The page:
Weekend Market in Mac
By Yvette Saarinen
The Market in McMinnville’s Granary District is much more than a market. It’s a business incubator.
While organizers were ecstatic with a Sept. 12 trial-run, they have their sights on a more long-term goal: growing businesses.
Market Manager Shannon Thorson said the Granary District partners have been working with McMinnville Economic Development Partnership, Chemeketa Community College and McMinnville High School to create an environment for the launch of small businesses.
They have been mulling over the idea of a marketplace and business launching pad for several years, she said.
Kelly McDonald, Granary District Properties managing partner, and partners Ron Reubin, Nick Ostroff, Nigel and Connie Buxton, Skip Armstrong, Jan Daggett and Michael Garrigan, knew they had the perfect site on Northeast Fifth Street. It’s a five-acre former industrial center that is only two blocks from McMinnville’s popular downtown historic district.
McDonald extensively renovated the buildings, saving historic features where he could and taking on new tenants such as the winery R. Stuart & Co., other wineries and the day spa, Urban Bliss.
The recent loss of an anchor tenant, Betty Lou’s Smackers, which opted to buy its own facility in McMinnville, was a blow to the Granary District Properties and a few months ago they decided to pull the trigger on the market idea.
Of course, revenue was a consideration, but the long-term vision was to help businesses get started. They worked an agreement with John Mead of Cellar Ridge Custom Homes, who quickly built a shell inside a 15,000-square-foot former warehouse to house the indoor venue at the market. It all started with sketches on a cocktail napkin, he said, and was built using mostly reclaimed materials.
For $200 a month, vendors can rent a 10-by-10-foot permanent storefront, designed to reflect their brand, in the warehouse. They will be able to choose their location and leave products there, Thorson said.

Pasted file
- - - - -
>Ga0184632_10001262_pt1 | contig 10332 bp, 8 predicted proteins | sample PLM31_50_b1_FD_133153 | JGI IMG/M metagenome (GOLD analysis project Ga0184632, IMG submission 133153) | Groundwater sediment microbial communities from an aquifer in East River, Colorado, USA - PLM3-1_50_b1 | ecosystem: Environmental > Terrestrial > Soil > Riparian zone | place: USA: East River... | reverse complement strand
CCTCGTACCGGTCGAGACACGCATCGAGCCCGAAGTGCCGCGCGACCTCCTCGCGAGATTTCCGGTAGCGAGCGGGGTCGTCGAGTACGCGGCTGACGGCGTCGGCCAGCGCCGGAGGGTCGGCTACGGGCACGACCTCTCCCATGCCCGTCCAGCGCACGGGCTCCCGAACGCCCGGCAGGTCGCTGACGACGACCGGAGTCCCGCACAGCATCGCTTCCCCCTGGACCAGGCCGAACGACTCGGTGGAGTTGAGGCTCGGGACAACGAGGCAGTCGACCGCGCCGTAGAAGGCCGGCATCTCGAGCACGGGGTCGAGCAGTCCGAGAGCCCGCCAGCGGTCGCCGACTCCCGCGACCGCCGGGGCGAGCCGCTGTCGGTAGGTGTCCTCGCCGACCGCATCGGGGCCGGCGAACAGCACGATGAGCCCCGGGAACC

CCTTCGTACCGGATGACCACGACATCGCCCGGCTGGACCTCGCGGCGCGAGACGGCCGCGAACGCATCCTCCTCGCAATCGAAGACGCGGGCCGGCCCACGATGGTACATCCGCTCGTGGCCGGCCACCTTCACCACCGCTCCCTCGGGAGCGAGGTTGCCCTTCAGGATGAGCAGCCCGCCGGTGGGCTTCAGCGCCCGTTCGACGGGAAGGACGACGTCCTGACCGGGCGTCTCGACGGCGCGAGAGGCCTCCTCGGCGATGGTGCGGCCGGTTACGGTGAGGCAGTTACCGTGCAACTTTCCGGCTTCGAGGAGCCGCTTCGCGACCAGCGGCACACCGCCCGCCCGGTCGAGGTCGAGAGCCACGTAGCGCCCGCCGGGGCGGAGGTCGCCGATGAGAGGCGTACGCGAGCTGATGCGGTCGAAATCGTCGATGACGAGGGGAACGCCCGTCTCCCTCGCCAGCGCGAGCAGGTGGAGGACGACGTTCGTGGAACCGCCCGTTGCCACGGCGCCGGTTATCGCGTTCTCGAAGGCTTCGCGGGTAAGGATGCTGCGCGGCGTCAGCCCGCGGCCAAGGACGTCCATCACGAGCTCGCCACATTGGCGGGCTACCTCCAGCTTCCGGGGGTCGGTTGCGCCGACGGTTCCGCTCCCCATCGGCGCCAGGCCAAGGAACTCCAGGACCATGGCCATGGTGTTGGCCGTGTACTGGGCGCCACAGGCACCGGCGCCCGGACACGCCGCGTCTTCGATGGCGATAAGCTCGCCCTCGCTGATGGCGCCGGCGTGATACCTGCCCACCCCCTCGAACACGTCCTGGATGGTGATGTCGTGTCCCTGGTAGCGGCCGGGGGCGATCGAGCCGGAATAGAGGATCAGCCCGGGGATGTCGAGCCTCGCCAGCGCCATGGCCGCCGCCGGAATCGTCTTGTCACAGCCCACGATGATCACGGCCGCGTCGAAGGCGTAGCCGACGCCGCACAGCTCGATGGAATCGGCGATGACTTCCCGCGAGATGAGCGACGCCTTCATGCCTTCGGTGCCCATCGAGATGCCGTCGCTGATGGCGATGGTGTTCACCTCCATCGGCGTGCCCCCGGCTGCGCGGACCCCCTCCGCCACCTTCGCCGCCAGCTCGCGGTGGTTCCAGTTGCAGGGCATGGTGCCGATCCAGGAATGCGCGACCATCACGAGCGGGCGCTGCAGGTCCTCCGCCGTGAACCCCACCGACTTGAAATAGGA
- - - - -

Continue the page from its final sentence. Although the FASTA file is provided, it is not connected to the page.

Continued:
It’s an old-fashioned idea—growing a business—that’s resurfacing in the wake of recent get-rich-quick scandals that have rocked the business world.
Instead of mortgaging everything and maxing out credit cards, entrepreneurs can start small, develop a sense of demographics and create a business plan, Thorson said.
Instead of shooting for the stars and hoping for the best, it’s the way businesses used to grow—based on demand, she said. It’s developing a business responsively instead of speculatively.
Businesses will have a real site on the market’s webpage. “It’s going to be fantastic,” she said.
If the debut on Sept. 12 is any indication, Thorson is right.
It was a sunny day and a steady stream of people went through the gate between R. Stuart & Co. and Buchanan-Cellers Valley Feed Supply off Fifth Street. There was a crowd waiting to get in when the market opened at 11 a.m., and it wasn’t until late in the afternoon that at least 100 people weren’t milling about, listening to live music, sipping wine and checking out the vendors before the 7 p.m. closing.
Thorson has recruited 50 vendors who were selling everything from handmade baskets, beauty products, olive trees, fresh produce, sandwiches, beer and wine, to artwork and arts and crafts.
“We knew there was an interest but are pleasantly surprised to see just how much interest exists,” Thorson said.
Visitors were able to sit in the shade from the indoor venue building while they sipped spirits and listened to live music provided by the Jam Band and Bodacious.
Thorson said the organizers are now planning a weekly Saturday version of The Market to begin Nov. 14. They are taking an October break in order to accommodate the district’s winemaking tenants who will be up to their elbows in work during the grape crush in October.
The Market will offer more food vendors and more seating, leading items listed on visitor comment cards, Thorson said.
Location: Granary District
Address: 845 N.E. Fifth St., McMinnville
Date: Nov. 14 (Grand Opening)
Time: 9 a.m.–3 p.m.